Naively, the fine-grained entropy region (entanglement wedge) of the Hawking radiation system should be located beyond the cutoff surface where Hawking radiation has escaped and where gravity can be neglected and spacetime is flat. However, and as it turns out, the entanglement wedge of the Hawking radiation is a disconnected surface which contains, in addition to the region beyond the cutoff surface, the region inside the black hole behind the quantum extremal surface $X$.

The degrees of freedom in the Hawking radiation are obviously entangled with the degrees of  freedom in the interior of the black hole. Thus, the fine-grained von Neumann entropy of the emitted Hawking radiation which has escaped beyond the cutoff surface increases steadily in the early stages of the evaporation. As we accumulate more radiation the entropy keeps rising until it reaches in value the Bekenstein-Hawking entropy which defines the maximum number of degrees of freedom contained originally in the black hole, i.e. it defines the maximum number of degrees of freedom which the radiation can be entangled with. The time at which the fine-grained entropy of the radiation ceases increasing and starts decreasing is precisely the Page time and it is the time when the quantum extremal surface $X$ changes or jumps from the trivial or vanishing surface to the non-trivial quantum extremal surface which lies just behind the horizon.

The fine-grained von Neumann entropy of the radiation contains no area term and the semi-classical entropy of the region $\Sigma_{\rm rad}$ beyond the cutoff surface is always increasing. The area can be increased and the semi-classical entropy $S_{\rm semi-cl}(\Sigma_{\rm rad})$ can be decreased if we modify the region where we compute the entropy, i.e. the entanglement wedge of the radiation in such a way that it becomes a disconnected region (the area term becomes thus increasing) which contains entangled matter in far away parts (the semi-classical entropy becomes increasing).

The only obvious solution to achieve this outcome is to modify the entanglement wedge of the radiation in such a way that it includes a portion of the interior of the black hole. More precisely,  the region $\Sigma_{\rm rad}$ is replaced with the disconnected region  $\Sigma_{X}^{'}=\Sigma_{\rm rad}+\Sigma_{\rm island}$ where $\Sigma_{\rm island}$ represents the portion of the black hole interior which must be included in the entanglement wedge of the radiation. This region $\Sigma_{\rm island}$  is also known as an ''island" and it is centered around the origin. It appears a time $r_s\log S_{B-H}$ (scrambling time) after the formation of the black hole. The boundary of the island, i.e. the boundary of the disconnected region $\Sigma_{X}^{'}$  is precisely given by the quantum extremal surface $X$ and thus the area term is given as before by $A(X)/4\hbar G_N$.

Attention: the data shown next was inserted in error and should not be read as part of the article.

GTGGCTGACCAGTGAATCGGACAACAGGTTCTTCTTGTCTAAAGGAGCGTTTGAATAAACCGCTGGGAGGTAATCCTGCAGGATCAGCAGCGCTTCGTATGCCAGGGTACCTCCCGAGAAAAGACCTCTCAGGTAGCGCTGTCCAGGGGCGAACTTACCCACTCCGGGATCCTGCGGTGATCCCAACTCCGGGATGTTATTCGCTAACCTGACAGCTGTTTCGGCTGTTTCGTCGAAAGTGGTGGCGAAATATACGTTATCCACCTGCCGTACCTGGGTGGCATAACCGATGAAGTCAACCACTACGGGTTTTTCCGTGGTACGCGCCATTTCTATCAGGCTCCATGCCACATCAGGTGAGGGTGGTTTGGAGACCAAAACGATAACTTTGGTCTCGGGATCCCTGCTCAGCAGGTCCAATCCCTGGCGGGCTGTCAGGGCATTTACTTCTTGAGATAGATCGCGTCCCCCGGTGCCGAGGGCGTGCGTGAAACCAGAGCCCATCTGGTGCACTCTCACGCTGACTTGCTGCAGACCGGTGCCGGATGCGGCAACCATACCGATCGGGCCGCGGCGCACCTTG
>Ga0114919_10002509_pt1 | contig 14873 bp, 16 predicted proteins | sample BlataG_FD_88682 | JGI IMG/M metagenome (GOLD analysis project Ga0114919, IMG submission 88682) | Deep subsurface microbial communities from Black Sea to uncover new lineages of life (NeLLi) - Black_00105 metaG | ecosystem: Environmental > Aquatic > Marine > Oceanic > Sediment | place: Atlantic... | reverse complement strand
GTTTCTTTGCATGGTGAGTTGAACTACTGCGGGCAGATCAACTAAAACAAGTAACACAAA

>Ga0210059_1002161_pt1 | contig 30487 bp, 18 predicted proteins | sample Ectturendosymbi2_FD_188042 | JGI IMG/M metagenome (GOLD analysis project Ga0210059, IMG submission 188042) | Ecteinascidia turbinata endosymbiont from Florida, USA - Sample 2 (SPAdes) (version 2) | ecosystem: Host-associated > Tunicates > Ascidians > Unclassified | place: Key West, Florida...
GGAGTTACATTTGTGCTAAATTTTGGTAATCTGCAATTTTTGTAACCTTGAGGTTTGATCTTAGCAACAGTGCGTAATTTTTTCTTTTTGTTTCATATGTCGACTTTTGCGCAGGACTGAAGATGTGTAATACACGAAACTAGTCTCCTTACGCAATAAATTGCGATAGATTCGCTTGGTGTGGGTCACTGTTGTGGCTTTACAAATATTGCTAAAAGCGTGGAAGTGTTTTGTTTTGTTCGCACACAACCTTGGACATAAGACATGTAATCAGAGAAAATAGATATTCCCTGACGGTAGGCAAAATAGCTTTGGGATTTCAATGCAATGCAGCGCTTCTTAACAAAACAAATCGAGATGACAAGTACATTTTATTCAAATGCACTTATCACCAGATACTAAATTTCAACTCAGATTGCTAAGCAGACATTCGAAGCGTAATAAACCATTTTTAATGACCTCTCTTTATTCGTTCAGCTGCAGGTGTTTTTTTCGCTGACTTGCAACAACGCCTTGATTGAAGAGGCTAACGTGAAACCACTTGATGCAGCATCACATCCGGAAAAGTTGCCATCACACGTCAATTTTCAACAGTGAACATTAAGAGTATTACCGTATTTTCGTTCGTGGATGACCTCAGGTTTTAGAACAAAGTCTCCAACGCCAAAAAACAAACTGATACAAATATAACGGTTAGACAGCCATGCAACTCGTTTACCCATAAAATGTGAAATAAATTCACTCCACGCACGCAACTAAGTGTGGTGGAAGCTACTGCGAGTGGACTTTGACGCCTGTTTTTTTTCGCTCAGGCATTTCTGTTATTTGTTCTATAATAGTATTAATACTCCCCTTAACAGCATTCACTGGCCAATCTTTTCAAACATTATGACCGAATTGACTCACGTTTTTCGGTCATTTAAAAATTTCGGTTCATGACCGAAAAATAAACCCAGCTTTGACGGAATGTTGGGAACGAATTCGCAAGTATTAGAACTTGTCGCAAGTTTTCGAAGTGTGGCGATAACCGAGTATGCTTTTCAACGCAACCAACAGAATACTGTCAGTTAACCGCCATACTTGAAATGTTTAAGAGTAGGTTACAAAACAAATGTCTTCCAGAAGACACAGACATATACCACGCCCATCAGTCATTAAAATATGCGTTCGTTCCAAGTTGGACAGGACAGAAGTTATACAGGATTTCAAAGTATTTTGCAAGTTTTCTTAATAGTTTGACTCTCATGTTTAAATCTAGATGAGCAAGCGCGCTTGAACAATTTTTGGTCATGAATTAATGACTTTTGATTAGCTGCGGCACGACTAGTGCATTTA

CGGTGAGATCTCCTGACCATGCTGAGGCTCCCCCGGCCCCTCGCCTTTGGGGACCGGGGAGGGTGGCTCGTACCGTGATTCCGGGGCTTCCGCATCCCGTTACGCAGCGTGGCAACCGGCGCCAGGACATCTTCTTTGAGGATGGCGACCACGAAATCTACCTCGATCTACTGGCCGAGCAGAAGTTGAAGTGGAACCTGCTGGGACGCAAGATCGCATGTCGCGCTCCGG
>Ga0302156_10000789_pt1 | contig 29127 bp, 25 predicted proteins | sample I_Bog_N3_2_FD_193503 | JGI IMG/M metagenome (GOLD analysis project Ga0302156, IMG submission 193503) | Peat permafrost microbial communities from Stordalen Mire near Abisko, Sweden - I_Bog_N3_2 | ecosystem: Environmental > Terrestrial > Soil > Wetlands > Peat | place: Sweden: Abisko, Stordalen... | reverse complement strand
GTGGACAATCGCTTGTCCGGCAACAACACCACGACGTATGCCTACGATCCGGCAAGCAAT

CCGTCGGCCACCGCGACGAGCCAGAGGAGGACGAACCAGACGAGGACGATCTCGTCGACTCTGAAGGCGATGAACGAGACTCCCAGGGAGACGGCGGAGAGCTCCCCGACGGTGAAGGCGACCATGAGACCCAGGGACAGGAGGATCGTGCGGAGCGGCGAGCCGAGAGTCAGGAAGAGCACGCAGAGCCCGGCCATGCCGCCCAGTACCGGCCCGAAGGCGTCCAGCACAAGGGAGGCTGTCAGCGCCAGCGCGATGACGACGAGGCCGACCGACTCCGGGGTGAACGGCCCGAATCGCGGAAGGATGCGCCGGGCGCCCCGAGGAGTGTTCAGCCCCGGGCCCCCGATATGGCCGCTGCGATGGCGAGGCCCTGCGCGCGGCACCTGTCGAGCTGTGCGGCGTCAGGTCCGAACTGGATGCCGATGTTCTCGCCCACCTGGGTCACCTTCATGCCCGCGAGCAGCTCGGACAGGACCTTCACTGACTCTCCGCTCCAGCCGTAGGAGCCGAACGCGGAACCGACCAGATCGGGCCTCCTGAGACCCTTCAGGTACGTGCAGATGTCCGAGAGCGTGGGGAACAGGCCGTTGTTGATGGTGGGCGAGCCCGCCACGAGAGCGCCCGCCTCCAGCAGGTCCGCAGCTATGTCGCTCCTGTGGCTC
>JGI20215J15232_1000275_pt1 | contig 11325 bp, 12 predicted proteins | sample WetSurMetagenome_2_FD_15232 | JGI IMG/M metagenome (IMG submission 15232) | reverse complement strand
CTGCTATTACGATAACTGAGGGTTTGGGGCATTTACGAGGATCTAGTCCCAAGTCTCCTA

The fine-grained von Neumann entropy of the radiation is then given explicitly by

This is the von Neumann entropy of the exact quantum state of the radiation computed using only the state of the radiation in the semi-classical approximation. This island formula can be derived from the gravitational path integral. Also, it is not difficult to show that the von Neumann entropies of the Hawing radiation and of the black hole system are identically equal. Indeed, we have $S_{\rm rad}=S_{\rm b-h}$ since the area term is the same in both cases and by using the properties of quantum entanglement we have $S_{\rm semi-cl}(\Sigma_{\rm rad}+\Sigma_{\rm island})=S_{\rm semi-cl}(\Sigma_X)$.

We can check that the von Neumann entropy of the radiation as defined  in terms of the island by the above formula will decrease at late times. In fact, this entropy follows exactly the Page curve. This von Neumann entropy is the minimum of the vanishing and non-vanishing islands contributions. The increasing segment for early times corresponds to the no-island contribution whereas the decreasing segment for late times corresponds to the with-island contribution.